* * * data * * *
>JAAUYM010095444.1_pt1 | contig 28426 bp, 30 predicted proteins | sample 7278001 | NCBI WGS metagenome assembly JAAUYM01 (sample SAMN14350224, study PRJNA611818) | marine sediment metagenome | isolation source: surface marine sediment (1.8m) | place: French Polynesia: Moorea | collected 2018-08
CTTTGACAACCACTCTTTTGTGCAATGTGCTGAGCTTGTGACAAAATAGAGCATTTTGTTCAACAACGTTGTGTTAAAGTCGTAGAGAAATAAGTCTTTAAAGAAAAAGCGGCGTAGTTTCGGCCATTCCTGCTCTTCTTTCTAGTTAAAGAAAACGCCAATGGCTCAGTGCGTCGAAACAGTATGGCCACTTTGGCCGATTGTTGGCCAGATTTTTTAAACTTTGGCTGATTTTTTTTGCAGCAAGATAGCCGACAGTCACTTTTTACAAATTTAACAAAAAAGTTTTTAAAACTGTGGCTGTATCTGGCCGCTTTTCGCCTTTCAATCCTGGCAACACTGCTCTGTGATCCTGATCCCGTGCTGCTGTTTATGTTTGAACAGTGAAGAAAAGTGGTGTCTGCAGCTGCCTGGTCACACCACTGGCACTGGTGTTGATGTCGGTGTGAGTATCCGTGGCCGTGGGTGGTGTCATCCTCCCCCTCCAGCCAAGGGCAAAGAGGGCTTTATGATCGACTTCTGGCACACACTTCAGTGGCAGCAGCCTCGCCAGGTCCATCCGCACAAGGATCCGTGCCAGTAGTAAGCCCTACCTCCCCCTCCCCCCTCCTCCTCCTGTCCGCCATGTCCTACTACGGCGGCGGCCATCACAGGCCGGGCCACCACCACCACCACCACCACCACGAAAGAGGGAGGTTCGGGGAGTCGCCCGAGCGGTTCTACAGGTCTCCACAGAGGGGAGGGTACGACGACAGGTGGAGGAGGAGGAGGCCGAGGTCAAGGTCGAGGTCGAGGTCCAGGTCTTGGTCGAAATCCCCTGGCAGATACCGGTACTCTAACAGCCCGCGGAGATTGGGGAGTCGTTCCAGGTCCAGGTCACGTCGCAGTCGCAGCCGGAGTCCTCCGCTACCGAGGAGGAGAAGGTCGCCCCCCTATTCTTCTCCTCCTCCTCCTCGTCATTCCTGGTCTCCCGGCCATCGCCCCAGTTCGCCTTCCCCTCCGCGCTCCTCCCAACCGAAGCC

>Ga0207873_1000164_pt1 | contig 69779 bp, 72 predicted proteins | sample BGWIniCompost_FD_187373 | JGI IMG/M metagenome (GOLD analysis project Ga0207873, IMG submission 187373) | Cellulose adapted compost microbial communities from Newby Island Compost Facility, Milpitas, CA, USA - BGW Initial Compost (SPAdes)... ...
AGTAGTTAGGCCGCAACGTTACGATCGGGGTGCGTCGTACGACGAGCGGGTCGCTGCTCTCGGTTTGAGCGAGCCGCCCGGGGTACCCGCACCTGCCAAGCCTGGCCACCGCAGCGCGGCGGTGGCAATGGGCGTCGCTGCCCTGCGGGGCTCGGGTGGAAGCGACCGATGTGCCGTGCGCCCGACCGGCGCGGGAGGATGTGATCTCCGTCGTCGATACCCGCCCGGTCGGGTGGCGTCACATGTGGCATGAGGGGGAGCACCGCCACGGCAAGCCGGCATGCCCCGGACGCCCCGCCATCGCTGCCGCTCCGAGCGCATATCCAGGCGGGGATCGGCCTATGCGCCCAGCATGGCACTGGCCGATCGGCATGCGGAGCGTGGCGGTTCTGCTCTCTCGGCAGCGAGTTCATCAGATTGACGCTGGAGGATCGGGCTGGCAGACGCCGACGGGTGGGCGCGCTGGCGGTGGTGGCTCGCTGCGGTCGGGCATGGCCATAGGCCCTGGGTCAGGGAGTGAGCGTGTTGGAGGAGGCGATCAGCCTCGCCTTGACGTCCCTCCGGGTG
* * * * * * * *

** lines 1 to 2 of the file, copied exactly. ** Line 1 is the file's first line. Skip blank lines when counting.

>JAAUYM010095444.1_pt1 | contig 28426 bp, 30 predicted proteins | sample 7278001 | NCBI WGS metagenome assembly JAAUYM01 (sample SAMN14350224, study PRJNA611818) | marine sediment metagenome | isolation source: surface marine sediment (1.8m) | place: French Polynesia: Moorea | collected 2018-08
CTTTGACAACCACTCTTTTGTGCAATGTGCTGAGCTTGTGACAAAATAGAGCATTTTGTTCAACAACGTTGTGTTAAAGTCGTAGAGAAATAAGTCTTTAAAGAAAAAGCGGCGTAGTTTCGGCCATTCCTGCTCTTCTTTCTAGTTAAAGAAAACGCCAATGGCTCAGTGCGTCGAAACAGTATGGCCACTTTGGCCGATTGTTGGCCAGATTTTTTAAACTTTGGCTGATTTTTTTTGCAGCAAGATAGCCGACAGTCACTTTTTACAAATTTAACAAAAAAGTTTTTAAAACTGTGGCTGTATCTGGCCGCTTTTCGCCTTTCAATCCTGGCAACACTGCTCTGTGATCCTGATCCCGTGCTGCTGTTTATGTTTGAACAGTGAAGAAAAGTGGTGTCTGCAGCTGCCTGGTCACACCACTGGCACTGGTGTTGATGTCGGTGTGAGTATCCGTGGCCGTGGGTGGTGTCATCCTCCCCCTCCAGCCAAGGGCAAAGAGGGCTTTATGATCGACTTCTGGCACACACTTCAGTGGCAGCAGCCTCGCCAGGTCCATCCGCACAAGGATCCGTGCCAGTAGTAAGCCCTACCTCCCCCTCCCCCCTCCTCCTCCTGTCCGCCATGTCCTACTACGGCGGCGGCCATCACAGGCCGGGCCACCACCACCACCACCACCACCACGAAAGAGGGAGGTTCGGGGAGTCGCCCGAGCGGTTCTACAGGTCTCCACAGAGGGGAGGGTACGACGACAGGTGGAGGAGGAGGAGGCCGAGGTCAAGGTCGAGGTCGAGGTCCAGGTCTTGGTCGAAATCCCCTGGCAGATACCGGTACTCTAACAGCCCGCGGAGATTGGGGAGTCGTTCCAGGTCCAGGTCACGTCGCAGTCGCAGCCGGAGTCCTCCGCTACCGAGGAGGAGAAGGTCGCCCCCCTATTCTTCTCCTCCTCCTCCTCGTCATTCCTGGTCTCCCGGCCATCGCCCCAGTTCGCCTTCCCCTCCGCGCTCCTCCCAACCGAAGCC